Welcome, Buffalo Bills fans, to 2013 NFL Draft week. In a little more than three short days, the first round will be underway and we'll be waiting on tenterhooks to see if an off-season of quarterback talk will yield the Bills' first first-round signal caller since J.P. Losman was picked in 2004.
The debate of the week - which has been debated for nearly a week already thanks to GM Buddy Nix's commentary at last week's pre-draft luncheon - is whether the team will prefer Matt Barkley of USC or Ryan Nassib of Syracuse if they decide to take a quarterback in the first round. ESPN's Todd McShay hears the Bills prefer Barkley, while his colleague Chris Mortensen says that the league thinks the Bills are leaning towards Nassib.
We'll know later this week which is true - or if the Bills prefer a different quarterback, or if the months-long quarterback rhetoric has been a massively elaborate smokescreen laid to hide interest in a non-quarterback. Either way, I wanted to spend the weekend cutting through the fog and confusion to focus on answering the most important question for myself: between Barkley and Nassib, which projects as the better passer in the NFL?
Greg Cosell of NFL Films breaks down the quarterback position better than anyone that's not in the league, keying on specific attributes in doing so. I watched six of Barkley's games (twice) and five of Nassib's (twice) from 2012 to try to get as thorough a read on those attributes as possible. Keep in mind that I wasn't watching coaches' film, which makes evaluating more difficult; by no means should this be treated as gospel. If you'd like to watch what I watched (and had watched more than once prior to this weekend, as well), be sure to stop by the excellent site DraftBreakdown.com, which has pages of videos dedicated to Barkley, Nassib and dozens of other prospects.
No. 1: Accuracy
Being accurate with the football is critical to quarterbacking success, and ball placement is especially critical in an offense like Doug Marrone's and Nathaniel Hackett's, which utilizes West Coast concepts and relies on yards after the catch. A quarterback in that system needs to put the ball in precise locations to maximize the yardage potential of each throw.
Barkley displays a high level of accuracy on shorter throws. He's also got a very underrated deep game; he can hit receivers in stride 50 yards down the field, and also throws a nice fade. Where he seemed to struggle to me was on intermediate throws, where his ball placement was spottier than in other areas of the field. Seam routes, in particular, were problematic from what I saw. His accuracy also dips when he's on the move, though not dramatically; he can still make throws while rolling out.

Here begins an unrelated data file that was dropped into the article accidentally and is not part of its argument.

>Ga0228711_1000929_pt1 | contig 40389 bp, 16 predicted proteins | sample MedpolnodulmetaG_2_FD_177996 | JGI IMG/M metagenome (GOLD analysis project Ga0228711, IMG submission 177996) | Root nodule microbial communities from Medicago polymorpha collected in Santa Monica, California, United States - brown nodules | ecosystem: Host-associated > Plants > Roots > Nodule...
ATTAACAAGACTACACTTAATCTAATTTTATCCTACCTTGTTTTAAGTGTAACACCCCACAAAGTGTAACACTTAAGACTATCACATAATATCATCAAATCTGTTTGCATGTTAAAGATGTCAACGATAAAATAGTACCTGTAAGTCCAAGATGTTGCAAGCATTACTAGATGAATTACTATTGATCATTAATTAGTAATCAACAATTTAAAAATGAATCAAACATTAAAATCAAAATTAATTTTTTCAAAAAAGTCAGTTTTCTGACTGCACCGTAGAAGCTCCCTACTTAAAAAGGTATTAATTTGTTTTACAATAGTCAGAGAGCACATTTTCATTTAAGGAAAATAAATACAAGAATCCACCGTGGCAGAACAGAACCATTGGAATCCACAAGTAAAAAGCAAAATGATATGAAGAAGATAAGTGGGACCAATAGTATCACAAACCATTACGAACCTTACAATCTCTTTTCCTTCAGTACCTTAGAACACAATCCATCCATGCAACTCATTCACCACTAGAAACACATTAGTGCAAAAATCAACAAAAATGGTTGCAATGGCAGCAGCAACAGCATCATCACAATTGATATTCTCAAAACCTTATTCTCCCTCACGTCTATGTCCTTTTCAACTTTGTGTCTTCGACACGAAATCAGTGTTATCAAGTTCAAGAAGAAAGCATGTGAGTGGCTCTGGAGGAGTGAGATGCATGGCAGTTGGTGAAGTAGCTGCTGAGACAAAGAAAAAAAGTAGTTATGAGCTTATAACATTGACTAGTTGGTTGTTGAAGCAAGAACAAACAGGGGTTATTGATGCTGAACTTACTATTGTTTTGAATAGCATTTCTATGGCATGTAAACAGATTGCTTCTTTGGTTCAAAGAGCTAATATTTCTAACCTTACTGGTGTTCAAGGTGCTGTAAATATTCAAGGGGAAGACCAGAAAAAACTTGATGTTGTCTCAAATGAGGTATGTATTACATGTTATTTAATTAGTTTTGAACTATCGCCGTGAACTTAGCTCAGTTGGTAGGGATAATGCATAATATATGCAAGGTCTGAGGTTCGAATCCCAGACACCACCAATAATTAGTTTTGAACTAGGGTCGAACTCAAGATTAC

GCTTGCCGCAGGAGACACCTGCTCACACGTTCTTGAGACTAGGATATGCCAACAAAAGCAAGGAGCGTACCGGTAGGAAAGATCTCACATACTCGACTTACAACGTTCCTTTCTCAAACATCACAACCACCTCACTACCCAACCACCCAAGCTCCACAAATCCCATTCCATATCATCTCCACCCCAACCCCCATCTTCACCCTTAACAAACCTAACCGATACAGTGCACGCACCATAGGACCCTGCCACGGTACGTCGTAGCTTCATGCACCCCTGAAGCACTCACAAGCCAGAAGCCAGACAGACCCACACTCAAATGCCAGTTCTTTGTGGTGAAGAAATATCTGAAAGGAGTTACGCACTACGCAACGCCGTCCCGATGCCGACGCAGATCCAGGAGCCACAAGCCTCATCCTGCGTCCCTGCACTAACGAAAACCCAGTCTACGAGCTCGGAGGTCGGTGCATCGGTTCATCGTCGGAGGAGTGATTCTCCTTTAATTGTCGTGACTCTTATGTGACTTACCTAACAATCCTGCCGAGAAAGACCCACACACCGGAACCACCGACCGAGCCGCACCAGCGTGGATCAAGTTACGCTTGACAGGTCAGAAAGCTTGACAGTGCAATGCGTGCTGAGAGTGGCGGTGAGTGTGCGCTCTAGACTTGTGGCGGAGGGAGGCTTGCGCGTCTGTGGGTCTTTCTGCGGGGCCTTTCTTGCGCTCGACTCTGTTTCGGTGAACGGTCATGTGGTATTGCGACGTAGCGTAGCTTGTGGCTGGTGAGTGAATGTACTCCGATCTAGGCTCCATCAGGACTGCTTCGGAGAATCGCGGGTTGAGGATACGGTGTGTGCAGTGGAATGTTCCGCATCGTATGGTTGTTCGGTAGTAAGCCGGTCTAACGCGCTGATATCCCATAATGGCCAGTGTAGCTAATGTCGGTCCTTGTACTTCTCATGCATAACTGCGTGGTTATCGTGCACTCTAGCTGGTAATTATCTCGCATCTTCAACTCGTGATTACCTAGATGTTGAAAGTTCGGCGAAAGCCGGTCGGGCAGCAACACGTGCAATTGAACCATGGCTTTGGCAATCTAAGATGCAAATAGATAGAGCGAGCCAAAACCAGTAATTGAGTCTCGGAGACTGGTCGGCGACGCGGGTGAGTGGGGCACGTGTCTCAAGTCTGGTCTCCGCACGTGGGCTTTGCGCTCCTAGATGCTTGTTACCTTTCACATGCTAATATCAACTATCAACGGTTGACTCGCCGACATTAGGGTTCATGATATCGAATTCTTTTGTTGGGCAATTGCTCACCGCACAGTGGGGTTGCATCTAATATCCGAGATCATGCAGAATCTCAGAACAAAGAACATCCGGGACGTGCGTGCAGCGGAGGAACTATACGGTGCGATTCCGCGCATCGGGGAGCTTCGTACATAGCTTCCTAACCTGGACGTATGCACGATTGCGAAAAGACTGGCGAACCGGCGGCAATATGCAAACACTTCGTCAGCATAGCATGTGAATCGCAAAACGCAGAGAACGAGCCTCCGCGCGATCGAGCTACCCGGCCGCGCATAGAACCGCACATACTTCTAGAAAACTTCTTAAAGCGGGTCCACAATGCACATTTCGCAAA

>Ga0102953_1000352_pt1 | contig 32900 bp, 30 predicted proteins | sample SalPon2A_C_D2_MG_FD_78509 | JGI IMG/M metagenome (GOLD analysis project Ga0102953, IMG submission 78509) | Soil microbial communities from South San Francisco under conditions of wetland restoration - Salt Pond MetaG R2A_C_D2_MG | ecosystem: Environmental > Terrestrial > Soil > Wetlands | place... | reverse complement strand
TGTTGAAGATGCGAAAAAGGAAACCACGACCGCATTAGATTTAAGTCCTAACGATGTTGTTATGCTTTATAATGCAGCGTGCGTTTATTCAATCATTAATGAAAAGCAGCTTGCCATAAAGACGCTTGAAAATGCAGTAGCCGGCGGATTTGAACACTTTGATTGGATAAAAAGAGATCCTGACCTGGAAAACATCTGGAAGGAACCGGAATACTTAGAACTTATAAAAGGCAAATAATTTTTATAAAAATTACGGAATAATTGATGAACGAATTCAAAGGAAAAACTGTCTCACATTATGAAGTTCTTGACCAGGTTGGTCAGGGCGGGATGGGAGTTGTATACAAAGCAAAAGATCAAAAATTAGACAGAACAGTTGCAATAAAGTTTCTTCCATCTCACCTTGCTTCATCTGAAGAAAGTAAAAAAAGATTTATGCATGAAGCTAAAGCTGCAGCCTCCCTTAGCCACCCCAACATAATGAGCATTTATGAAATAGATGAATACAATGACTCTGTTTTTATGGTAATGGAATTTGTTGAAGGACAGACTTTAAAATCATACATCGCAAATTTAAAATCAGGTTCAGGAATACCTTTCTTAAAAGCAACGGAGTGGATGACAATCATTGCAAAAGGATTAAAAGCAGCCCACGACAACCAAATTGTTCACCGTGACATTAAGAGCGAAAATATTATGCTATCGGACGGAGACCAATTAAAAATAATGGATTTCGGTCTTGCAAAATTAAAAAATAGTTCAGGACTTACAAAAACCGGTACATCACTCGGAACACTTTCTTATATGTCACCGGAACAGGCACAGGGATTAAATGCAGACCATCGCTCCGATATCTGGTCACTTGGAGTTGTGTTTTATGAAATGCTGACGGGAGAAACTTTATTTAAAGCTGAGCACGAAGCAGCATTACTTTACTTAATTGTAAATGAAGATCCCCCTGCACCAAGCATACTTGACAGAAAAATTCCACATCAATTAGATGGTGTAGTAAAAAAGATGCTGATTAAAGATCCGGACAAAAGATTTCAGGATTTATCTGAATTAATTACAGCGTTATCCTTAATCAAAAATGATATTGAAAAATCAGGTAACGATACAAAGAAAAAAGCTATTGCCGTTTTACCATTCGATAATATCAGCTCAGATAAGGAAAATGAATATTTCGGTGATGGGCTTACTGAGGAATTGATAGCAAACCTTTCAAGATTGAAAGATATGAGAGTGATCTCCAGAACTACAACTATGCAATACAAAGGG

With Nassib, it's a little bit different. He's accurate on shorter throws - who isn't? - but will often have deflected passes or force his receivers to make tough catches because he puts so much mustard on those throws. He needs to develop better touch in that area of the field. So, too, does he need to tidy up his deep game; it seemed like once or twice per game (of those I watched), Nassib was missing someone wide open down the field or badly under-throwing a deep ball. He does, however, show solid accuracy on the move - and he's even better in the intermediate game, where his zippy throws are frequently on target in an offense tailor-made to exploit defenses with seam routes. Those throws are where Nassib truly shines.
Advantage: Push. Both quarterbacks were spotty at times and brilliant at others in the accuracy department. Pick your preference: do you like a thrower that can hurt you underneath and on deeper throws, or do you like a quarterback that can zip passes up the seam and make stick throws on the run? Right now, that's the delineation; Barkley needs to improve his intermediate game, while Nassib needs to work on his touch and deep ball. Barkley's ball placement can improve, while Nassib must develop more consistency at all levels of the field.
No. 2: Pocket presence
NFL quarterbacks need to be capable pocket passers, regardless of what else they can bring to the table. To be a good pocket passer, one must be able to hang in against pressure and make tough throws, and also slide to avoid pressure and keep plays alive. It's worth pointing out here that Barkley spent a lot of time under center executing five- and seven-step drops, while nearly every throw I saw Nassib make came out of the shotgun, which makes comparing the two somewhat difficult in an evaluation.
Even still, Barkley and Nassib are quite similar in this department. Both are tough players that will take a hit to make a throw. Both can sense pressure, dodge a pass rusher, reset their feet and deliver a strike. Neither is a great athlete and can only evade one rusher - or two, on some occasions - before the inevitable occurs. There are, however, three distinct advantages that favor Nassib in this area.
Advantage: Nassib. Barkley is thoroughly underwhelming athletically, whereas Nassib is slightly athletic; Jon Gruden referred to him as a "nuisance runner," and while that may not be the case at the NFL level, it speaks to Nassib being a niftier, lighter-footed player than Barkley. Nassib typically has an easier time keeping plays alive than Barkley does. More importantly, Barkley is a riskier player in the face of pressure; he'll often try to do too much, whether it be throwing the ball away wildly or forcing a pass, and it led to some ugly turnovers. Nassib did a bit of that as well, but in general he took better care of the football. That's obviously something Barkley can (and probably will) clean up, but that doesn't change the fact that the more athletic Nassib is the better bet maneuvering in the pocket. Lastly, Nassib is better than Barkley when it comes to changing his arm angle to make throws with velocity in the face of pressure; this could be a critical difference between the two at the pro level.
No. 3: Making tough, professional throws